Name:  Lisa Mannetti

Age:   Sorry, but that’s classified and has always been disseminated on a need to know basis; the one person who actually needed to know was my mother and she’s deceased.

Where are you from: New York

A little about yourself –i.e. your education, family life, etc.  

I have an M.A. in 18th and 19th century English Literature from Fordham (and about half of my Ph.D. in the same area). I’m currently owned by two wily (and mostly black) cats named Harry and Theo Houdini.



Fiona: Tell us your latest news?  

My short story , “Arbeit Macht Frei” was accepted for the forthcoming anthology, GUTTED: BEAUTIFUL HORROR STORIES, and my novella about Houdini, THE BOX JUMPER was published in August 2015.


Fiona: When and why did you begin writing?

I started writing when I was eight; I was already in love with language.


Fiona: When did you first consider yourself a writer?

I always knew I’d write.


Fiona: What inspired you to write your first book?

My first novel (typed) was at age 10 and it was inspired by the Nancy Drew series…it was 64 chapters and 64 pages long before I knew it was a mess and I chucked it. My other “first novel” was called THE LAMIA and despite having two major New York agents didn’t sell. My third “first novel,” was THE GENTLING BOX and that garnered the Bram Stoker Award. Gypsies were the main inspiration—along with the 19th century.


Fiona: Do you have a specific writing style?

I tend to write dark literate prose. I really think it’s important—crucial for me— to go beyond character and plot and delve into word-smithing.


Fiona: How did you come up with the title?

Box Jumper is an insider’s term for a magician’s assistant and since my narrator, Leona Derwatt, once worked for Houdini it seemed logical.


Fiona: Is there a message in your novella that you want readers to grasp?

There are lots of themes and motifs in THE BOX JUMPER: magic; illusion; truth; madness; love and longing; trickery; deceit—to name a few—but I leave “messages” for the reader to tease out for him or herself.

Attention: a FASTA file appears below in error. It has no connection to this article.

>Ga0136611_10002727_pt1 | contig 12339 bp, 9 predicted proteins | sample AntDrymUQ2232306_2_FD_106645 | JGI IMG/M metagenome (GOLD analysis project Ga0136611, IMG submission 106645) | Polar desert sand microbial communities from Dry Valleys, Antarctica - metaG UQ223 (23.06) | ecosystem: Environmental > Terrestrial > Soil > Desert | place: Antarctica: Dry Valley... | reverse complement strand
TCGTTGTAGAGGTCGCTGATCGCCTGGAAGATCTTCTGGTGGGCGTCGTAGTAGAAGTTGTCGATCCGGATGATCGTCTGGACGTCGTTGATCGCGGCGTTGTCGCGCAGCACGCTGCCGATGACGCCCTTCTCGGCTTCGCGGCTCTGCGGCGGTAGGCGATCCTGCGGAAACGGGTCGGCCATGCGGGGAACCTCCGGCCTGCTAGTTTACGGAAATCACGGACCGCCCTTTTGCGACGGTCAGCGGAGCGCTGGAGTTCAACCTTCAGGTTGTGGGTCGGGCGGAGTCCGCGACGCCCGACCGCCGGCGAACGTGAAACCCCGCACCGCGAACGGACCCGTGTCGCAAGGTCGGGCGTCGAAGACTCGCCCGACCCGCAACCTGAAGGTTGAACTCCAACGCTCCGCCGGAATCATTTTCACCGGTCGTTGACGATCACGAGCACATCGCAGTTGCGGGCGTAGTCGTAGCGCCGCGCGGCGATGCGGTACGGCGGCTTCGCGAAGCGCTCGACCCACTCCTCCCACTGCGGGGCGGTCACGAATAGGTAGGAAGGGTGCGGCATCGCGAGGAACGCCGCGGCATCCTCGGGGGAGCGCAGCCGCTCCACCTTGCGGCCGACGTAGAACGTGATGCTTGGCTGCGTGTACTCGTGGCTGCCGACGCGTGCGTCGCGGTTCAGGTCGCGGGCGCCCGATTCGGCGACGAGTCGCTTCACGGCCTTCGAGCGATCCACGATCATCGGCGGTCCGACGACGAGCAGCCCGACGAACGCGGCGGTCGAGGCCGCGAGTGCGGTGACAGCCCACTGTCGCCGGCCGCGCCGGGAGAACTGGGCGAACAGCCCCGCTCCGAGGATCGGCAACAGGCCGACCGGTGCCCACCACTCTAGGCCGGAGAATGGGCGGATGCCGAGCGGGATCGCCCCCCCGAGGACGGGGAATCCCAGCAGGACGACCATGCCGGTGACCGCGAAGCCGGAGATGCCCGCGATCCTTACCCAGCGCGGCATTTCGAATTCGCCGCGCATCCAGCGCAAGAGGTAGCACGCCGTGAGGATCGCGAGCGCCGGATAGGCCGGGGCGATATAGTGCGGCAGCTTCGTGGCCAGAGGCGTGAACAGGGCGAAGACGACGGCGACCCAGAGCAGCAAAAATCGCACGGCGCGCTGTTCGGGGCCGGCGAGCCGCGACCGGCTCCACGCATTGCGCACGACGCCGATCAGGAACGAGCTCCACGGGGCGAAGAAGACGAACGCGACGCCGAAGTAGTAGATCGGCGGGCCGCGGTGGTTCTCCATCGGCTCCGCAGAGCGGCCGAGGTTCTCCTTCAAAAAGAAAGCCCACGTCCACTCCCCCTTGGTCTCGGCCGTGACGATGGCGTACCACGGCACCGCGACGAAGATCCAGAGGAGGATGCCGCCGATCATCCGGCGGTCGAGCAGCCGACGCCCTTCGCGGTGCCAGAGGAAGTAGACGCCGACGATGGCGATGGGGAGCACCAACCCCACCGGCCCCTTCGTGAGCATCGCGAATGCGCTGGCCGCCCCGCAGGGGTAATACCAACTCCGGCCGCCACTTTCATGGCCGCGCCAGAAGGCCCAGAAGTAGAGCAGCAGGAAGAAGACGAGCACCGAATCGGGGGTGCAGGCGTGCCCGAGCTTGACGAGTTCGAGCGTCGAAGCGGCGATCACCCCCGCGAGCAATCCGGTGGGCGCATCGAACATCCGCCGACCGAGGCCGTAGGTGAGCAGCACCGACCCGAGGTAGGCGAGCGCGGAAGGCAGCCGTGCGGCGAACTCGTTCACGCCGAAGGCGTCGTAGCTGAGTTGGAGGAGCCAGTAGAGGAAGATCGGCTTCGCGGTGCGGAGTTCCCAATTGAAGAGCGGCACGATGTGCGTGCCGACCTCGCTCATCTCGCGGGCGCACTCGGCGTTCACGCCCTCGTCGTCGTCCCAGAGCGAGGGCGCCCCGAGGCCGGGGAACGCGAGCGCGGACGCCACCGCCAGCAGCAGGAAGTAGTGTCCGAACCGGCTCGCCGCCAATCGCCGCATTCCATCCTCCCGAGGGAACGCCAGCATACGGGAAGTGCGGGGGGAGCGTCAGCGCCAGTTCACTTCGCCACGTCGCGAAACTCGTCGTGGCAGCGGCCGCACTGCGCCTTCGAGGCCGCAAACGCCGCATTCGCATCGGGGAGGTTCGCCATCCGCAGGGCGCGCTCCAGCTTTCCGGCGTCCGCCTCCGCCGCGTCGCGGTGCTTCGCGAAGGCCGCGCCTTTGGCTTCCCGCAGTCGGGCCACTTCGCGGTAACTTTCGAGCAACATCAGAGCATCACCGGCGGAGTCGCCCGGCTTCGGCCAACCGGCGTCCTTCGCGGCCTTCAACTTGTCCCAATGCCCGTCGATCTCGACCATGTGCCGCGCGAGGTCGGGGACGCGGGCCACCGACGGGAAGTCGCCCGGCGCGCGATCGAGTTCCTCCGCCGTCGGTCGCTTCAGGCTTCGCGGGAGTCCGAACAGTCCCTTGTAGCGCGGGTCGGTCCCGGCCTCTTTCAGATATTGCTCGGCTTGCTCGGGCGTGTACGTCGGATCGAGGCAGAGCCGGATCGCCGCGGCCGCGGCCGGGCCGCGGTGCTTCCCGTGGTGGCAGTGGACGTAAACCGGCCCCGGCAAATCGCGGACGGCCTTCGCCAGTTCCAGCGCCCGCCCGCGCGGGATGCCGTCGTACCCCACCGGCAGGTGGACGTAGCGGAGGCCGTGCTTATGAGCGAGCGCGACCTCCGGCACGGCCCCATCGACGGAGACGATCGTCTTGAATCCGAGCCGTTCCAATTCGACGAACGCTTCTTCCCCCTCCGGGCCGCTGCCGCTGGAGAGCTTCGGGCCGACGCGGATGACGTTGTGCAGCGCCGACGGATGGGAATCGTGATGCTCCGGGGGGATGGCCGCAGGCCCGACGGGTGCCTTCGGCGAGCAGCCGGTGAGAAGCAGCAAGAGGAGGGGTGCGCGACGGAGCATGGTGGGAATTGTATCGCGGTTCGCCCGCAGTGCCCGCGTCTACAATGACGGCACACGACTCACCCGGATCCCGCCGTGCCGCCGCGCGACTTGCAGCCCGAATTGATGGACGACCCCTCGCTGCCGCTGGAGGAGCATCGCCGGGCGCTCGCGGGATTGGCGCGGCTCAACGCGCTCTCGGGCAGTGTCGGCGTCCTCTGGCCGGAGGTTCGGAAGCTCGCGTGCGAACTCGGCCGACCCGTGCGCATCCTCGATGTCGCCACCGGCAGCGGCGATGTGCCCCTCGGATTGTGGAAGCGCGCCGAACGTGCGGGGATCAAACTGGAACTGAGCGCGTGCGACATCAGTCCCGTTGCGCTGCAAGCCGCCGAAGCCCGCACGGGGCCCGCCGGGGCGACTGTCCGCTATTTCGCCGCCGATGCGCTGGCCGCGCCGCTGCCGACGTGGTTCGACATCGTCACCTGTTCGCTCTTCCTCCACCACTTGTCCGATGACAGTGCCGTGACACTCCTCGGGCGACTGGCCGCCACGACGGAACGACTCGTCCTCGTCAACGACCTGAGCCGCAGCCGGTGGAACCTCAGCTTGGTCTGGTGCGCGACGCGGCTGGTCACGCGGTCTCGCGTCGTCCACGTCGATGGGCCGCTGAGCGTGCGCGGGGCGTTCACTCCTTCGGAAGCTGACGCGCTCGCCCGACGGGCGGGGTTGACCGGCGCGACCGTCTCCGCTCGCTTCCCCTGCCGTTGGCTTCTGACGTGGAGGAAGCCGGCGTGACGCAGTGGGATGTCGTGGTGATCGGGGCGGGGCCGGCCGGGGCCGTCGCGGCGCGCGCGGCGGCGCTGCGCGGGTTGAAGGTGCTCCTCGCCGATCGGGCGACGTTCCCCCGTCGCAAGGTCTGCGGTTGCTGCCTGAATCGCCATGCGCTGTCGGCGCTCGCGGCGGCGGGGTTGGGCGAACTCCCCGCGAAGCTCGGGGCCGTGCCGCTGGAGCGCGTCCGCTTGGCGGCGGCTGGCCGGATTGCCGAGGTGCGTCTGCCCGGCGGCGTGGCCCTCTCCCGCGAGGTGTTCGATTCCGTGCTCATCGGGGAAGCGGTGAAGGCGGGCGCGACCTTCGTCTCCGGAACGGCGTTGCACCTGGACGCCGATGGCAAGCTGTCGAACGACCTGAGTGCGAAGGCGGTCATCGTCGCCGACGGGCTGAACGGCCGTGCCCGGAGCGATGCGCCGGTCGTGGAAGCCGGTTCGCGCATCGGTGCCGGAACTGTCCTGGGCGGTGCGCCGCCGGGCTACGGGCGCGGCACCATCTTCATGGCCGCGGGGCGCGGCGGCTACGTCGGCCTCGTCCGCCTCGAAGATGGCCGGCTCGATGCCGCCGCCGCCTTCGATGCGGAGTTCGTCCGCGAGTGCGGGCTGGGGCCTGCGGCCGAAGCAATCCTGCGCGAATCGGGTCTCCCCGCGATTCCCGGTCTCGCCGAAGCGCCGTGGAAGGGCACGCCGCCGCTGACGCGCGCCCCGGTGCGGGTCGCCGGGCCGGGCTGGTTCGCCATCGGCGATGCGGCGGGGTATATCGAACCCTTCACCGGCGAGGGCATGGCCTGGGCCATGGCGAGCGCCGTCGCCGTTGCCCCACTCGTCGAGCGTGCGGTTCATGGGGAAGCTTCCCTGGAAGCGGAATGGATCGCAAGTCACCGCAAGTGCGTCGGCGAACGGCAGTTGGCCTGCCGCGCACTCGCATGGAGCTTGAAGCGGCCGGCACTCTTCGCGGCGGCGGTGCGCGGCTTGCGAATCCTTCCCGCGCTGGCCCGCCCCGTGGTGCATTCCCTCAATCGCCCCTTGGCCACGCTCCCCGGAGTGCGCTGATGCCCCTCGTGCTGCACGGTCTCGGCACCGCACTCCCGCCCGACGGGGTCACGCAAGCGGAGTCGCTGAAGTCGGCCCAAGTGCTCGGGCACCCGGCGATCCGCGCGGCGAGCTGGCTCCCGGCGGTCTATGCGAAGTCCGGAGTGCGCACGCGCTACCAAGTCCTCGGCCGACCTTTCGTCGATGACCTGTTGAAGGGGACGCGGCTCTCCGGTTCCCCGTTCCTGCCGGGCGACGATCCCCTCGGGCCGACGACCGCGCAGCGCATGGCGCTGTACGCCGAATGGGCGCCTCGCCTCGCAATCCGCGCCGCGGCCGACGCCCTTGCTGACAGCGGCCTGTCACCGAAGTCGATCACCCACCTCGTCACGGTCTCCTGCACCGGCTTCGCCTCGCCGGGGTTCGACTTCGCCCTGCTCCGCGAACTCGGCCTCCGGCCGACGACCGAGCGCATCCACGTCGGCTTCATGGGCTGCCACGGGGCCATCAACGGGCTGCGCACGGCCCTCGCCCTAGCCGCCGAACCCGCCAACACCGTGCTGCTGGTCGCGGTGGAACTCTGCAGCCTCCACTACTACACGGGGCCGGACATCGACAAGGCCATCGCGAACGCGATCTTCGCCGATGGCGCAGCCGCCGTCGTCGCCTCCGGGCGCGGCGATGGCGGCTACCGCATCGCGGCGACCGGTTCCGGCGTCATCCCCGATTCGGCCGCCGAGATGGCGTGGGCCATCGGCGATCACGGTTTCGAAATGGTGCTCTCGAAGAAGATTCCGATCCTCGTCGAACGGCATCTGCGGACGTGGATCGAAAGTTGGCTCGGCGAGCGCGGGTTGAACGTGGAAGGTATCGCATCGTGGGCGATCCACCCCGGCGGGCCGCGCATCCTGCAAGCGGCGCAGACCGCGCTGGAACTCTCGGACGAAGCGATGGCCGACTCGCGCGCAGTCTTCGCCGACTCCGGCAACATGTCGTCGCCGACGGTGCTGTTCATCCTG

Fiona: How much of the book is realistic?

I did a great deal of research about magic, Houdini, Arthur Conan Doyle, séances, spiritualism and spiritualists. Some characters are composites based on real people like Arthur Ford. Conan Doyle and Houdini, of course, were both famous men of the time.


Fiona: Are experiences based on someone you know, or events in your own life?

Some events are based on my own experience—though mostly at second hand. I almost always tend to write about medical issues because I was fascinated with my mother’s textbooks even as a child. St. Agnes is a real hospital and it does have a grotto (though not quite like the one I described). I’d say more here, but don’t want to give away the farm with plot spoilers.


Fiona: What books have most influenced your life most? a mentor?

Wow, zillions of books, I’ll just go with some authors: Dickens, Defoe, Coleridge, the Bronte sisters, Twain from the 17th, 18th and 19th centuries; Norris, Dreiser, Fitzgerald from early 20th century; Kingsley Amis, J.P. Donleavy, Heller, McCullers, Tennessee Williams, Truman Capote, Lillian Hellman, Shirley Jackson from mid-20th century; Stephen King, Peter Straub, John Irving, Fannie Flagg—from latter 20th century up to the present. I’m forgetting a hundred others. Mentors included a couple of my undergraduate and graduate school professors, one editor—Elizabeth Crow, and a writer/instructor named Emily Hanlon. I’m grateful for all of them.


Fiona: What book are you reading now?

I am research for the book I’m working on currently (RADIUM GIRL) I’m re-reading: FREAKS: WE WHO ARE NOT AS OTHERS by Daniel Mannix; UNDER THE BIG TOP by Bruce Feiler; CIRCUS FIRE by Stewart O’Nan and RADIUM GIRLS by Claudia Clark. (I’ve actually read at least 40 other books and articles as well and watched tons of videos.)  For the armchair mountaineer side of my personality I’m reading CLIMB by Anatoli Boukreev. For fun I’ve just finished Stephen King’s BAZAAR OF BAD DREAMS.


Fiona: Are there any new authors that have grasped your interest?

I really enjoyed Paul Tremblay’s A HEAD FULL OF GHOSTS.


Fiona: What are your current projects?    

Novel-in-progress: RADIUM GIRL.


Fiona: Name one entity that you feel supported you outside of family members.

My mother would tell you it was an archangel; my friends would tell you it was Satan (and not necessarily in his role as fallen angel). Seriously, it was some good friends of long standing including: Robert Dunbar, Corrine DeWinter, Dennis Cummins, Beth Blue, Janice Morgan, and Linda Addison, Terrie Lee Relf and Lisa Lane from my writing group, the Zoom Sisters—and lots more people who provided encouragement. Boot Camp run by Borderlands Press (and my teachers there: Tom Monteleone, F. Paul Wilson, Doug Winter and Ginjer Buchanan) helped more than I can say.


Fiona: Do you see writing as a career?



Fiona: If you had to do it all over again, would you change anything in your latest book?  

One of the reviewers mentioned they’d wished it was about 200 pages longer (it’s 142) and I did see it as a novella from early on, but reading that line made me think about what I might have done if I had expanded it. Maybe someday I will…or perhaps write a sequel.